Depression contributes to school dropout

Armen Hareyan's picture

Depression and School Dropout

Of the several factors known to contribute to school dropout, we must now add feelings of depression to the list. This correlation was studied for the first time thanks to the research of Cintia Quiroga, PhD student at the Department of Psychology.

"Until now, studies on school dropout have mostly focussed on external behaviours such as indiscipline, delinquency, or narcotics consumption," explains Mrs. Quiroga. "Perhaps these behaviours were examined first because they are more disruptive, while being less inclined to look at internal problems such as depression."

For 15 months, the researcher studied 139 teenagers between 12 and 18-years-old, in disadvantaged areas with high risks of dropping out. At the end of the observation period, 39 students (28%) had dropped out. A dropout is defined by having missed three consecutive weeks of school without motive.

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When adjusting for socioeconomic factors, a depressed student is 1,66 times more likely to dropout than a non-depressive student in the same socioeconomic bracket. The higher the feelings of depression, the higher the risk of dropping out.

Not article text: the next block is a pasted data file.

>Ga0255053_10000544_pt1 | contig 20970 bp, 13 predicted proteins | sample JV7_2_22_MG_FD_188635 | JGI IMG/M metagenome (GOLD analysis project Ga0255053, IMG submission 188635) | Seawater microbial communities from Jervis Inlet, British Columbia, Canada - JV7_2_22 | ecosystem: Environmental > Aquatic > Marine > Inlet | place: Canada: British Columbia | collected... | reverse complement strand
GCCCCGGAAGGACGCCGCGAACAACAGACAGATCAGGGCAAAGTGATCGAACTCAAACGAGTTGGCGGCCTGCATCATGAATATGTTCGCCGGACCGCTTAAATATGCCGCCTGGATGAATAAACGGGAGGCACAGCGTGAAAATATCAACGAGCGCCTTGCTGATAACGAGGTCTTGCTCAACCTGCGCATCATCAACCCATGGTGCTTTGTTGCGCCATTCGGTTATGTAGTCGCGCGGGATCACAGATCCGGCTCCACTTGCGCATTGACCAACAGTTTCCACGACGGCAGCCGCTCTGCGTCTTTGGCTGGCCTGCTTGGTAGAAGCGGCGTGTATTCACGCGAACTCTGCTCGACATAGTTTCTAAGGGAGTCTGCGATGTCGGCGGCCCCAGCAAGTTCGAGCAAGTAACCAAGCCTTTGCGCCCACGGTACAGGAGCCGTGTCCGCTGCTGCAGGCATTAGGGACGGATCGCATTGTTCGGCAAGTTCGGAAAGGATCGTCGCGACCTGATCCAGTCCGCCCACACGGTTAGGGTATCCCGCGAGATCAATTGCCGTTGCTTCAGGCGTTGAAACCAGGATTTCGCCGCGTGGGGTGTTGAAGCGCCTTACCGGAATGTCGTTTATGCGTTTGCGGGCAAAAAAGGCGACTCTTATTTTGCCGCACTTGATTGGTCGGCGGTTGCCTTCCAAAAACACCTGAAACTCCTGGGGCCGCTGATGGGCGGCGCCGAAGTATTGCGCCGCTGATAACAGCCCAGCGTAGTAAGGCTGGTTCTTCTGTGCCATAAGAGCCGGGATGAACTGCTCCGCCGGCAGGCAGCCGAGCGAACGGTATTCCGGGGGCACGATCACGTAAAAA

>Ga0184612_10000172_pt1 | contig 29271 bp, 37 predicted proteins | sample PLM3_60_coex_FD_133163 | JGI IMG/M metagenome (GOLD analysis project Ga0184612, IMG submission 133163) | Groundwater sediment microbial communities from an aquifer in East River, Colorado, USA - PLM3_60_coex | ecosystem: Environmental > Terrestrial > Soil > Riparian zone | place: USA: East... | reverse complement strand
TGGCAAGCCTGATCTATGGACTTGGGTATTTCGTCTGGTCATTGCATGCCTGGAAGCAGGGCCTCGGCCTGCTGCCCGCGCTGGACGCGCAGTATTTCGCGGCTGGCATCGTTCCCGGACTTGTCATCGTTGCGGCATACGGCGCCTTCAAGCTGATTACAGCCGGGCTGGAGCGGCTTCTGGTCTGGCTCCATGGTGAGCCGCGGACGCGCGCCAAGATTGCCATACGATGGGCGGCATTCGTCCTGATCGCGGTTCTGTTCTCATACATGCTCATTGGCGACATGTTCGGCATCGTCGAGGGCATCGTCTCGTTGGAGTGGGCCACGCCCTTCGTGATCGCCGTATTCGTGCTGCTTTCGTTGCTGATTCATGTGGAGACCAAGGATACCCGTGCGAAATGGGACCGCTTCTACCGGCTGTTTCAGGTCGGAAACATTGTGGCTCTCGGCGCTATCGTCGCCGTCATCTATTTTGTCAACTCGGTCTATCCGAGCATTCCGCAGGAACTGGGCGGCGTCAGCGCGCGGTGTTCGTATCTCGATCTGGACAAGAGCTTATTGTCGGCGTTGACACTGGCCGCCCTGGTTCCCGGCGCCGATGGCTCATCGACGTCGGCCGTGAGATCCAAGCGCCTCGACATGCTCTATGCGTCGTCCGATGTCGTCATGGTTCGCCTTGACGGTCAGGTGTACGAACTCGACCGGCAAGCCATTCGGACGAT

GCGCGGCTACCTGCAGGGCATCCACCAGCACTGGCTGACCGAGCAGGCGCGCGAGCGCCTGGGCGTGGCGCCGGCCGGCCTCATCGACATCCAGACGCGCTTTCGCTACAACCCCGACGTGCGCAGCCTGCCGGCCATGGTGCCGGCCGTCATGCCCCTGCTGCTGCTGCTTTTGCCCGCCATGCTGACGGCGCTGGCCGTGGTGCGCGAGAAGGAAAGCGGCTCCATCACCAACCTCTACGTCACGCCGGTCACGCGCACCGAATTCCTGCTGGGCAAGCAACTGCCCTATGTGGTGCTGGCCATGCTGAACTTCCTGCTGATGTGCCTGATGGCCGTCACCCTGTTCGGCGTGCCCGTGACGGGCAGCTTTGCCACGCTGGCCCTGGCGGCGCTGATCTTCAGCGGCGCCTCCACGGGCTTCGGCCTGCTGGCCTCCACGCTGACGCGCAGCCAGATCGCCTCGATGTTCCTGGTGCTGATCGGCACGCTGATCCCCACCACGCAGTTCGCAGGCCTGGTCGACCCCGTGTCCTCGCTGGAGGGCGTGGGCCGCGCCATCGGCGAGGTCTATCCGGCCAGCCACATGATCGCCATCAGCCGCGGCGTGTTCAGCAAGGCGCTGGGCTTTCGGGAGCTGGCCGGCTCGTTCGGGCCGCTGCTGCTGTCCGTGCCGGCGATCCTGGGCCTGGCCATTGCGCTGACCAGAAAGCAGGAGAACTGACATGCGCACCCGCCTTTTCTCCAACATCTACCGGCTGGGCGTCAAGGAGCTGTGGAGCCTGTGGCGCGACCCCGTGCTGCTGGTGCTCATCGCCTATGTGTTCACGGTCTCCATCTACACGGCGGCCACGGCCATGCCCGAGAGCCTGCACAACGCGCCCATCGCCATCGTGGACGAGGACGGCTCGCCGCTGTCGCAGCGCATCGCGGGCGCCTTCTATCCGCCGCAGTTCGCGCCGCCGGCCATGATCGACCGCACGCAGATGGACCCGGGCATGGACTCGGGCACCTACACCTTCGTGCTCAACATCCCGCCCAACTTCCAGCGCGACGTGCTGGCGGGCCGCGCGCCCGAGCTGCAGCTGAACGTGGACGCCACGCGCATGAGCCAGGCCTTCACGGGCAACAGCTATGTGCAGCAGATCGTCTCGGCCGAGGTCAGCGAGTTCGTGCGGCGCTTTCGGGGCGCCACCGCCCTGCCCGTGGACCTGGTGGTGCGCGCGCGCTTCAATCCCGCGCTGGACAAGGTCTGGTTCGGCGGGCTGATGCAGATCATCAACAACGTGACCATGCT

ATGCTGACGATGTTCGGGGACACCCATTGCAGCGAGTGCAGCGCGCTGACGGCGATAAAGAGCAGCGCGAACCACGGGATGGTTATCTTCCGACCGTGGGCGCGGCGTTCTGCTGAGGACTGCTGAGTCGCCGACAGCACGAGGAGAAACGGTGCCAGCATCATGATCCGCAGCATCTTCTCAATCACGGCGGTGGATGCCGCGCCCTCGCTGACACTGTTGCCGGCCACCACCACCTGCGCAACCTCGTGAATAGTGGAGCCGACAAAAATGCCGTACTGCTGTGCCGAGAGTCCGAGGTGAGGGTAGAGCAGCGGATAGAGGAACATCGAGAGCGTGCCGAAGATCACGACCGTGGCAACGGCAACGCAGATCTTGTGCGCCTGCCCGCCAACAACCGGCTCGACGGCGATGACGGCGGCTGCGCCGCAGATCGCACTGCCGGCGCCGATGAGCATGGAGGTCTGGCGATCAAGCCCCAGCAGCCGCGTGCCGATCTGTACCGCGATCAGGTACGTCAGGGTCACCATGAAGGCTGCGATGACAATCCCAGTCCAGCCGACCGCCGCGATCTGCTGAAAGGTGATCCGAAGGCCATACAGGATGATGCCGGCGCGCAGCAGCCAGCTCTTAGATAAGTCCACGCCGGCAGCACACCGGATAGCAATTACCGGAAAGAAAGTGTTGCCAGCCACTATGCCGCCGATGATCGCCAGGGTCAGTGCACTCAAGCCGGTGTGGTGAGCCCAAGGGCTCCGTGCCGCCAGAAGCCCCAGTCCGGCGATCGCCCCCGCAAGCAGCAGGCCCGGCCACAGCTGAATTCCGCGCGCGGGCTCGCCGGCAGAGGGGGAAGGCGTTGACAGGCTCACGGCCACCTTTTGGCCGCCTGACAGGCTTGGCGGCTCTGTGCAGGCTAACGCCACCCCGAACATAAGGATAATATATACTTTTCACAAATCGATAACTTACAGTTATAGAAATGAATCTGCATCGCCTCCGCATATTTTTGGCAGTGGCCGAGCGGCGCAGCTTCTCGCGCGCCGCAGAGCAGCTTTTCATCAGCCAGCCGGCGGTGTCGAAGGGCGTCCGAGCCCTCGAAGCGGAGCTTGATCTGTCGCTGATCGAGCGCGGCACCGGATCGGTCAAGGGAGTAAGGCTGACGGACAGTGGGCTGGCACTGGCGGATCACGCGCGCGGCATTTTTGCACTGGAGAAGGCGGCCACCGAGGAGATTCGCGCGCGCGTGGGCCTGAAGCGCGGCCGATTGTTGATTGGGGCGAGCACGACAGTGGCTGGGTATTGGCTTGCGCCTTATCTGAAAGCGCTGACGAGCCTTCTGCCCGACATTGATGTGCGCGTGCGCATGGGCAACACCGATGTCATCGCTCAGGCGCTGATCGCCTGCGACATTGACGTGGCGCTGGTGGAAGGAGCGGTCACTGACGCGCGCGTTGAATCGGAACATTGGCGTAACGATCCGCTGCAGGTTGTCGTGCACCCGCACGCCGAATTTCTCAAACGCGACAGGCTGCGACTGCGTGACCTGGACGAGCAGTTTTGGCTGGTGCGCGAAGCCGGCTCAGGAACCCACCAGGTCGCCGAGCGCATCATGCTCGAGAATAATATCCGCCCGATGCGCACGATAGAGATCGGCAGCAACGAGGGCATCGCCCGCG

The most surprising results were observed when comparing boys and girls. More girls than boys dropped out of the study group: 36% of the 60 girls dropped out, while only 21% of the 79 boys.

"It's surprising and unusual," acknowledged the researcher seeing as statistically boys are more likely than girls to dropout before graduating high school. Even more surprising is the fact that depression was a stronger risk factor for boys than for girls. Non-depressive girls have a high probability dropout rate of 14%, while non-depressive boys have a 3% dropout rate.

The researcher expected the opposite results seeing as depression is more common with girls. In her opinion, these counterintuitive differences between boys and girls could result from her specific sample and not be possible to reproduce.